There's more down time, a mix of contemplation and humor — one of the sergeants has "I love you" written across his chest plate; another has "born to kill." They feed an adopted street puppy named Doug scraps from the rations. Spc. Zachary Williams admits that he's tired.
"It's been a long year. Lost quite a few people and just not really sure when this is going to end," Williams says. "Let's hope it doesn't end soon for me."
Williams is on his first combat tour, but his father is an MP with six deployments to Iraq and Afghanistan. He's got cartoon tattoos all over his arms — and in simple black script around one wrist, the name of a soldier who died in a roadside bomb and ambush in January.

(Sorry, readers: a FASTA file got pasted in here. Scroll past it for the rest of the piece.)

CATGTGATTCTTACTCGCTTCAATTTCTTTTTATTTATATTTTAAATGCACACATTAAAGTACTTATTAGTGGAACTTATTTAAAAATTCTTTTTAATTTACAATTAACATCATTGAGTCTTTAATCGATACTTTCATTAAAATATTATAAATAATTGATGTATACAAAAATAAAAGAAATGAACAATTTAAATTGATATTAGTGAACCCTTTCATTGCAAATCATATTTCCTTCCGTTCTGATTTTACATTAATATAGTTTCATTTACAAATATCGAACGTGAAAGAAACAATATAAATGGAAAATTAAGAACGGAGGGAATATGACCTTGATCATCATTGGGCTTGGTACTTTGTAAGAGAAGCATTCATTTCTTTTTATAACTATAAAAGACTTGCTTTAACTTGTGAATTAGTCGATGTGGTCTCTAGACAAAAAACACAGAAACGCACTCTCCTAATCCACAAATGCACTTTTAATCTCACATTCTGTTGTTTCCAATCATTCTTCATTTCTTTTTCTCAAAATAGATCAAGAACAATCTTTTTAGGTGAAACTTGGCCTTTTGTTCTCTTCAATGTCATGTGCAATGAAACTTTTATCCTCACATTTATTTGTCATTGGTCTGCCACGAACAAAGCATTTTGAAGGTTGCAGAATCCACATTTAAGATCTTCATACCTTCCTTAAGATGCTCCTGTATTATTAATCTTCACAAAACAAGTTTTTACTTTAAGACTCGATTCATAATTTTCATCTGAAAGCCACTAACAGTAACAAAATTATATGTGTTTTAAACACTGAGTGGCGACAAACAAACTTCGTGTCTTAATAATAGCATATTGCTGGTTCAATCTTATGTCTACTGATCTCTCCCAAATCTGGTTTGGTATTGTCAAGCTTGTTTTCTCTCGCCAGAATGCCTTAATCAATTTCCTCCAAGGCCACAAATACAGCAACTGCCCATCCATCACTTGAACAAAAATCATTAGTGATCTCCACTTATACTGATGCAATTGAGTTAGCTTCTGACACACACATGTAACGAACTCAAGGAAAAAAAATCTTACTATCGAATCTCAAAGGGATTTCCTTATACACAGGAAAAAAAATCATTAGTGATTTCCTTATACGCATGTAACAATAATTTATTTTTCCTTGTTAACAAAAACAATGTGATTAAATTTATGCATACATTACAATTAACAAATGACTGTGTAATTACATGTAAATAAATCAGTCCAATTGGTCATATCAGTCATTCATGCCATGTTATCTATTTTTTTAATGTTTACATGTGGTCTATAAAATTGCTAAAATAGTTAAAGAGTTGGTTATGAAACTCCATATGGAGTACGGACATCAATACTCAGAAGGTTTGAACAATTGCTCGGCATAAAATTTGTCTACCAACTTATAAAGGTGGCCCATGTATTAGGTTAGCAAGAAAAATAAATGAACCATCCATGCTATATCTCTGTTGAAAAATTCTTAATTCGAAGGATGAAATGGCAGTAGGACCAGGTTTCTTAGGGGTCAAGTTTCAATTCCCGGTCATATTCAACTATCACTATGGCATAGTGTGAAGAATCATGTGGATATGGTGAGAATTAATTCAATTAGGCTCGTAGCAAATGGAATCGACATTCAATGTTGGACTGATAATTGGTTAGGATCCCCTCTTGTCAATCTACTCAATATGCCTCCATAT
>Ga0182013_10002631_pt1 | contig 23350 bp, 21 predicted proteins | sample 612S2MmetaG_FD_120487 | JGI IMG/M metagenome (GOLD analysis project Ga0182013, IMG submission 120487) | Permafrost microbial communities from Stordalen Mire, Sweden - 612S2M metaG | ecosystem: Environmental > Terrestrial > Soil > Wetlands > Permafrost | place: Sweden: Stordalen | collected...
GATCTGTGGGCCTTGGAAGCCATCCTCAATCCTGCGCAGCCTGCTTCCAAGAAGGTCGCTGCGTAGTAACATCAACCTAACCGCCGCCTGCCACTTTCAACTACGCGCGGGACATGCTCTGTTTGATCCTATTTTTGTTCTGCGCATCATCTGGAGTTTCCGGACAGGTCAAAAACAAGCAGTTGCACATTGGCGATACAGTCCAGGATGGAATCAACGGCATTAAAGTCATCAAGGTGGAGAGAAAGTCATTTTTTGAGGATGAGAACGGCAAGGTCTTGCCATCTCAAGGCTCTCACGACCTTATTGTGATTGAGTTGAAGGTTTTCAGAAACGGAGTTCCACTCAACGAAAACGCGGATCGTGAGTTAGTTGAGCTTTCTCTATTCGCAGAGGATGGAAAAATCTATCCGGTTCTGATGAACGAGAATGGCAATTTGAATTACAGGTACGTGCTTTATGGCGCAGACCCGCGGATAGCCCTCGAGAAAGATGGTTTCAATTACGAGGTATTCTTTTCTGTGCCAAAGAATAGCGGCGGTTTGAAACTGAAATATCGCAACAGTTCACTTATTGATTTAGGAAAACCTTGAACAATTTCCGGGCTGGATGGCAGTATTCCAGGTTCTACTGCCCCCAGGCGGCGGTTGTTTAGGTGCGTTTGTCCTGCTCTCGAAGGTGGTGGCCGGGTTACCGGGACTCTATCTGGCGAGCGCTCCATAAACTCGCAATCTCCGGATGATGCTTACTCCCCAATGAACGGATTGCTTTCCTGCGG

"It just says 'Ira Laningham,' which was his name, and the day he was born [and] the day he was taken from us," Williams says. "That was a hard day. They hit us with an IED on a bridge, and Laningham was the driver of that truck. And we lost him and Sgt. [Ethan] Hardin that day. Sgt. Hardin was in the back. ... Laningham was killed in the explosion, and I really hope so were the rest of the people in the vehicle so they didn't have to burn alive. Because the whole truck went up in flames that day."
The men trade stories. Even those who have seen previous tours in Iraq say that fighting in Charkh has been heavier, and they have had a chance to see their enemy up-close. They even pulled off a successful ambush of their own, catching insurgents out in the open. They stretch out in the dirt and chat, waiting for what they know is coming.
Then the sun gets low, the base gets rocketed, the men turn on like a switch, and it starts all over again. Copyright 2011 National Public Radio. To see more, visit http://www.npr.org/.